The next morning found us walking right up to the base of the  
Ocracoke Lighthouse 
(www.ocracoke-.com/light/ocracoke-lighthouse3.shtml) and Bill sketched happily away.  

While he performed his task I discovered a “cemetery” directly behind the light station.  Given that this lighthouse was already causing some peculiar feelings on my part, being set right in the middle of an island neighborhood, the cemetery

did nothing to put me more at ease, and I sought                                               out close proximity to Bill.  

Upon my return to Bill, I found him in conversation with a feline friend.  An orange Tabby to be exact (his favorite variety), who had come by to examine his work.  

The girls and the Tabby were fascinated with each other.

Another ferry ride to Cape Hatteras that afternoon (a short 90 minute ride this time), led us to lunch at the 1st place we found open…Hurricane Heathers (www.tripadvisor.com › ... › Buxton › Buxton Restaurants).  

The afternoon light was beginning to fade, and we still had the sketching of the Cape Hatteras Lighthouse to complete, as we waited for our lunch.  Looking out the window I commented “I wonder how far Hatteras is from here?”  As I said those words I spotted the “Cape Hatteras” (http://www.lighthousefriends.com/light.asp?ID=356) entrance sign, directly across the street.  At the same moment Bill glanced out the window and said (in unison with me) “there’s the lighthouse right there”.  We had a good laugh, finished lunch and headed across the road.  Cape Hatteras is still my favorite! 

We stayed 2 very nice nights at Camp Hatteras (http://camphatteras.com/) which had been all but destroyed last year by Hurricane Irene (http://en.wikipedia.org/wiki/Hurricane_Irene). 

We would have stayed longer, as our planned activities for this area included Kill Devil Hills (http://www.kdhnc.com/) and The Wright Brothers Museum, but The Refuge Campground (www.refuge-roanokeisland.com/) in Waves, NC on Roanoke Island (en.wikipedia.org/wiki/Roanoke_Island) provided a more central 

location for our activities. 
At The Refuge we were provided with one of the best lakeside sites one could imagine and we found our neighbors to be a bunch of good ole boys with some VERY expensive toys (1962 totally restored Chevy Pickup-my personal fav, a 1967 Mustang, a final edition Barracuda and a 1970 Camero).   It turned out  they were in the area for a Saturday Car Show, which we found ourselves magically drawn to.  The weather was perfect, 60 degrees and sunny.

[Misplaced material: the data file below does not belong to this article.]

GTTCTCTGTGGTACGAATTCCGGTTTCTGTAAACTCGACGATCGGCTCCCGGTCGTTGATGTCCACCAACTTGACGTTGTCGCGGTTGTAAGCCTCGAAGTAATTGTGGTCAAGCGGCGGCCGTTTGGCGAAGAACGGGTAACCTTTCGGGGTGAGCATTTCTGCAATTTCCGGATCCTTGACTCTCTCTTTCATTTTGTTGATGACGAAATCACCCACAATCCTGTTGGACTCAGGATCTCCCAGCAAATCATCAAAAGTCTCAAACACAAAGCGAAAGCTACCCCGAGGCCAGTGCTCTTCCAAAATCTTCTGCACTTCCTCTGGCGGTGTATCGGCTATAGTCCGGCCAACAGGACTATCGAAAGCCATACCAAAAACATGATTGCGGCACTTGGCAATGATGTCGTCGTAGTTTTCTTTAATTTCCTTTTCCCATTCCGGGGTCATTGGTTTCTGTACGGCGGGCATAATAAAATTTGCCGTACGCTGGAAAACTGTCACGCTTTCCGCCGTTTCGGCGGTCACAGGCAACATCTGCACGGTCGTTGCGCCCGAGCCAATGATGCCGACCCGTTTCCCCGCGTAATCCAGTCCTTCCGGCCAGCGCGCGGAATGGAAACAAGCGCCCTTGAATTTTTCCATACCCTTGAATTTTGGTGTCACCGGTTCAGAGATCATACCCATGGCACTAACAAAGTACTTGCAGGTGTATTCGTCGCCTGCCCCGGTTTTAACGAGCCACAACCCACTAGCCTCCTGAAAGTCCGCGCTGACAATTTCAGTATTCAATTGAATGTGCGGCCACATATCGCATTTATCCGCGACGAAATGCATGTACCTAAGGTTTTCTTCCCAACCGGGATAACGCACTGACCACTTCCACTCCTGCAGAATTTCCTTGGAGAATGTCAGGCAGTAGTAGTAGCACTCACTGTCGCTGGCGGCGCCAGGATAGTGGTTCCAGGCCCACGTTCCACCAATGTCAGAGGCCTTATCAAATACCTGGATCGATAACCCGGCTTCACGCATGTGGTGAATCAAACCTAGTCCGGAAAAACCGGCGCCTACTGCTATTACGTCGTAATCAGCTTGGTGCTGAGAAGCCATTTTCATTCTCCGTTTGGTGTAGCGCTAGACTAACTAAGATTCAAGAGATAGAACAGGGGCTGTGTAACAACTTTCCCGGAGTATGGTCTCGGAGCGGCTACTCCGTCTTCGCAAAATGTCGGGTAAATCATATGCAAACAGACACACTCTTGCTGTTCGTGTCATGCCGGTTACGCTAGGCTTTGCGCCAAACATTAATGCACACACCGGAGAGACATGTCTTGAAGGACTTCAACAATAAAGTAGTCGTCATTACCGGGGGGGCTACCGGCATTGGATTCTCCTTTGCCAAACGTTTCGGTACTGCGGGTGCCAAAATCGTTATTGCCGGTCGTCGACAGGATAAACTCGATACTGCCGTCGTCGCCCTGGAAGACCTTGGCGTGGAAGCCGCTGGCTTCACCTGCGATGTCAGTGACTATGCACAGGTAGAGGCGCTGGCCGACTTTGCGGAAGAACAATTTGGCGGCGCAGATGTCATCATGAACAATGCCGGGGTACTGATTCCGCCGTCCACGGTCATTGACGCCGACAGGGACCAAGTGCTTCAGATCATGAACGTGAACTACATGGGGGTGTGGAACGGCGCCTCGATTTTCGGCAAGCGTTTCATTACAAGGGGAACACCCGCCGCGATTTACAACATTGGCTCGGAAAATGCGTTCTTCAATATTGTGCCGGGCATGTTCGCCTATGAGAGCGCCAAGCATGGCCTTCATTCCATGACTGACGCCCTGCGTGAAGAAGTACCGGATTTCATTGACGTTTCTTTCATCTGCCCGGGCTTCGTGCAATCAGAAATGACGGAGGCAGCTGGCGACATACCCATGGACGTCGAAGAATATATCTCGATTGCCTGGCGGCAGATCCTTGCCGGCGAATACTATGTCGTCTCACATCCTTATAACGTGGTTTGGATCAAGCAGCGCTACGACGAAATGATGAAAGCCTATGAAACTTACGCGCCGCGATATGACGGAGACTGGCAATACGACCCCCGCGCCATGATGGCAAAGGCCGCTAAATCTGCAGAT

We enjoyed the cars, 

and everyone else enjoyed meeting the girls.

But, as life is a gift, every moment to be savored, and be thankful to God for, our plans abruptly changed that afternoon.

(Tim & Lisa Leach)

Bill’s sweet & lovely niece Lisa went home to be with our Lord, and with heavy hearts we made arrangements to return to the Northern Illinois area to say “Vaya Con Dios Lisa”!  

So, this night find us on an 18 hour journey across hill & dale to grieve and celebrate Lisa’s life with family and friends.  We will return in a week and pick up where we left off along the outer banks of North Carolina.


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  2. I Loved The Carolina Coast Too.

    Cape Hatteras Was A Regular "Sea Road" For My Tin-Can (Destroyer) When I Was Stationed Out Of Charleston, SC. The Constant Chop Of The Atlantic Ocean Off Cape Hatteras (On A Calm Day~!) Always Relaxed Me.

    Your Little Blog (A Work Of Art In It's Own Right~!) Is A Blessing To Me.

    Post Early, Post Often
    And Be Blessed Beloved Daughter Of The KING

    Love, Your Brother Joe